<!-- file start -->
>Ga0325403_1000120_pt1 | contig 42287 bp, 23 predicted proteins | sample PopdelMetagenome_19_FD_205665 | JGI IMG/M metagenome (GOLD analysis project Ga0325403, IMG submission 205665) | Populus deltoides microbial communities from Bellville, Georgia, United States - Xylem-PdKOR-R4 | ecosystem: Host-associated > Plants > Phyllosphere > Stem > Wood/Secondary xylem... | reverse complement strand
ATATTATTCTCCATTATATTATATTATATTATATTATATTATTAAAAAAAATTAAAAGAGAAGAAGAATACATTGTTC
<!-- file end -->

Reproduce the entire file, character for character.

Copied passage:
>Ga0325403_1000120_pt1 | contig 42287 bp, 23 predicted proteins | sample PopdelMetagenome_19_FD_205665 | JGI IMG/M metagenome (GOLD analysis project Ga0325403, IMG submission 205665) | Populus deltoides microbial communities from Bellville, Georgia, United States - Xylem-PdKOR-R4 | ecosystem: Host-associated > Plants > Phyllosphere > Stem > Wood/Secondary xylem... | reverse complement strand
ATATTATTCTCCATTATATTATATTATATTATATTATATTATTAAAAAAAATTAAAAGAGAAGAAGAATACATTGTTC